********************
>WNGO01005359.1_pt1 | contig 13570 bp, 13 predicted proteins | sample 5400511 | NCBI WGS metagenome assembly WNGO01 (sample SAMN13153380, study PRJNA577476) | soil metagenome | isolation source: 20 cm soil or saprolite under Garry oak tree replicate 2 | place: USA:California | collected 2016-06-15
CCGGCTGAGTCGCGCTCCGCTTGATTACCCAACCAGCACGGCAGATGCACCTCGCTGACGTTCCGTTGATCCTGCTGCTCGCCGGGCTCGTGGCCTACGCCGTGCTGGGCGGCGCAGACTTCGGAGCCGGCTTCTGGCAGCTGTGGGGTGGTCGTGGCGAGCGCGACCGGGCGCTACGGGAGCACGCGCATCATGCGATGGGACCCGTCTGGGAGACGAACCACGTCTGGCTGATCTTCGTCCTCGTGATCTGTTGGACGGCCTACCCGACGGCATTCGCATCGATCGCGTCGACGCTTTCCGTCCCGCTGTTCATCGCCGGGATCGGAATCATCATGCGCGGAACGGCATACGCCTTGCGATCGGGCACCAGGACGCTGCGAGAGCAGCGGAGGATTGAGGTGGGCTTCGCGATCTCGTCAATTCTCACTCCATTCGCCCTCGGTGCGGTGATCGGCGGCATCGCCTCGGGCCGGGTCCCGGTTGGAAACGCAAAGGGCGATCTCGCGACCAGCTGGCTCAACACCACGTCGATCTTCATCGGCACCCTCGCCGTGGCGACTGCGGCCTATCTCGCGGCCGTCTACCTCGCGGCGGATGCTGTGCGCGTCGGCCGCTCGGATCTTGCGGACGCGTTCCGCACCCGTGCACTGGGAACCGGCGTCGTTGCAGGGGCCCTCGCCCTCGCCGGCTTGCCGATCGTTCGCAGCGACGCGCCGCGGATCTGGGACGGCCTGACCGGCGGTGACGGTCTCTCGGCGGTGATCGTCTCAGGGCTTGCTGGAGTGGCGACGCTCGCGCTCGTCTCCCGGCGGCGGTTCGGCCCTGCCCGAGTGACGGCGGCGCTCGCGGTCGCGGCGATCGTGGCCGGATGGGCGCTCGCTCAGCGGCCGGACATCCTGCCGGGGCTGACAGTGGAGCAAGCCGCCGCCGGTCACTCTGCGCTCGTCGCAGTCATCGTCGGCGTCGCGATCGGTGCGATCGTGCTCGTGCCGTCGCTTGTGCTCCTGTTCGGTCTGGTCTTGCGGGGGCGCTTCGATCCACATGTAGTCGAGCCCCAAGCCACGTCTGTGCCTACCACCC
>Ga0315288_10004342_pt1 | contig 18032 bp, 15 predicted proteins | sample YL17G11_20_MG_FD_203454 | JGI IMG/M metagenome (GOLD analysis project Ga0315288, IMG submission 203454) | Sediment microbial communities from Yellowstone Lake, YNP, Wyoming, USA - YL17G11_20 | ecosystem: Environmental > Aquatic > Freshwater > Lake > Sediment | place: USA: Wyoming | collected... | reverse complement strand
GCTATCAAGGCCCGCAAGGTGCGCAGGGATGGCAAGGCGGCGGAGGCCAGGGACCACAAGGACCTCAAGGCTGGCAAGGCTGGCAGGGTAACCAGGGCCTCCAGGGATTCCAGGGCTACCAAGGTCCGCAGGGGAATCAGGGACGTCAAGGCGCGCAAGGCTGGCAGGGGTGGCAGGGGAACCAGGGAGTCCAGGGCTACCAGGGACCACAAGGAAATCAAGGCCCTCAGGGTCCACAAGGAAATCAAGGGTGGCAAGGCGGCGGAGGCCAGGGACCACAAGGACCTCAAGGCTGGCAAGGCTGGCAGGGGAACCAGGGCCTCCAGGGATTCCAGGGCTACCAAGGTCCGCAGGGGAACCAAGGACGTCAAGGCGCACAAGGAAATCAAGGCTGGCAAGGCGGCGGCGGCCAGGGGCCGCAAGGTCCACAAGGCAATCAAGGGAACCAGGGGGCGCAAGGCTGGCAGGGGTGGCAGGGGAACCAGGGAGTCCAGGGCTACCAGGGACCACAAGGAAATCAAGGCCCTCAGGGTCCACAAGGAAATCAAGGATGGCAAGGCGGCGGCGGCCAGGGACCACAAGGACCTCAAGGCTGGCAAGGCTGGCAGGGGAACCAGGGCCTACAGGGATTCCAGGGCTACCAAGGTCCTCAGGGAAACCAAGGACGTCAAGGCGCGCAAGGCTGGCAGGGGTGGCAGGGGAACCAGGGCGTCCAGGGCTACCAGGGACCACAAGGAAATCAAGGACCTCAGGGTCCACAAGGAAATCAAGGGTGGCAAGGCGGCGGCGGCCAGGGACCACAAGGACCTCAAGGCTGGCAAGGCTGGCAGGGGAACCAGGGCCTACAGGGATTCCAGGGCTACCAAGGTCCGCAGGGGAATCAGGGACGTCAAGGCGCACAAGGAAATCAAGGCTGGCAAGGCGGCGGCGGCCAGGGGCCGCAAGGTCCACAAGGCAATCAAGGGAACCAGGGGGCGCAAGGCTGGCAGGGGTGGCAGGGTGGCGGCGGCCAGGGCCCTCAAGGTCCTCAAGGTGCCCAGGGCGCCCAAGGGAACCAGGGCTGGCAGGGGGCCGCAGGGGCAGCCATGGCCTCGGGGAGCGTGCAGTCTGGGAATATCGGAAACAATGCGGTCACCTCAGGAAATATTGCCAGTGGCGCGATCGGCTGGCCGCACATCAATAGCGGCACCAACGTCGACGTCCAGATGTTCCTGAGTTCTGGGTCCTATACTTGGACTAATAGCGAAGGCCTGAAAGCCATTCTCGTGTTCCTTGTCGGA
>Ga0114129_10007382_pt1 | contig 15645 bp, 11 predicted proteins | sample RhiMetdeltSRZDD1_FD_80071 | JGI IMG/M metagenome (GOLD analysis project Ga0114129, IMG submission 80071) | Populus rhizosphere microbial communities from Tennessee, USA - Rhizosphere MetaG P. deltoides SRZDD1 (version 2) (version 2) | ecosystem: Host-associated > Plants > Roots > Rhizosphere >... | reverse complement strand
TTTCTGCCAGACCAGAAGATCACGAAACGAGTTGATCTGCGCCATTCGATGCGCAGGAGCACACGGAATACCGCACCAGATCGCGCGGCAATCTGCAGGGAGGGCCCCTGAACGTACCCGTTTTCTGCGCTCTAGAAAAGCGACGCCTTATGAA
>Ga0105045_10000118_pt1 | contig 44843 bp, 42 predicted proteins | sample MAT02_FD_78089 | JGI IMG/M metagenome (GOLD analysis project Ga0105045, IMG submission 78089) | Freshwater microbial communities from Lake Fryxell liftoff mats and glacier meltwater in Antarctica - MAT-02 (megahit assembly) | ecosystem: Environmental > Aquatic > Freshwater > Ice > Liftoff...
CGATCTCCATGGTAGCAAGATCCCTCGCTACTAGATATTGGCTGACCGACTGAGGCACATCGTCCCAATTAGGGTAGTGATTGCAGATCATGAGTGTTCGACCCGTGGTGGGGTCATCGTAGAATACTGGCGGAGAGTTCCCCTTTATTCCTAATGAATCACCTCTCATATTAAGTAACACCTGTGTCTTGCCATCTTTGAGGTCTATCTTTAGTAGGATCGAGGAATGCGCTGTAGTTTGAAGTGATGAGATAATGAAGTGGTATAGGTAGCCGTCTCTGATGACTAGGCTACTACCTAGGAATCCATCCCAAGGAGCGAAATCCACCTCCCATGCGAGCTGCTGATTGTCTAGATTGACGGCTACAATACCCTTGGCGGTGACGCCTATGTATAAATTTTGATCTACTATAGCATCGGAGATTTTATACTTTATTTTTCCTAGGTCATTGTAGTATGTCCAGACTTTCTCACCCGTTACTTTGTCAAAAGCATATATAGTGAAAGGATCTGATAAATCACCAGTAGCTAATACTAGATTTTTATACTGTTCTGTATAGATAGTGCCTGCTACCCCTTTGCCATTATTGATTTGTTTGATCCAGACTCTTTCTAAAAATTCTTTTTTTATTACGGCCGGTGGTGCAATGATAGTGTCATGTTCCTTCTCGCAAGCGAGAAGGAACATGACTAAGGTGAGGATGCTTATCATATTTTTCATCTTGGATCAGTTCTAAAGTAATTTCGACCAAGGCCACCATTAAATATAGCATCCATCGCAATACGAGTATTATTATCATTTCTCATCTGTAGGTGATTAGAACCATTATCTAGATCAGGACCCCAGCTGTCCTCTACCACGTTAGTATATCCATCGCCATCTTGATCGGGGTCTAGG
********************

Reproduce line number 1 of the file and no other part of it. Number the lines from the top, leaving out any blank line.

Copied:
>WNGO01005359.1_pt1 | contig 13570 bp, 13 predicted proteins | sample 5400511 | NCBI WGS metagenome assembly WNGO01 (sample SAMN13153380, study PRJNA577476) | soil metagenome | isolation source: 20 cm soil or saprolite under Garry oak tree replicate 2 | place: USA:California | collected 2016-06-15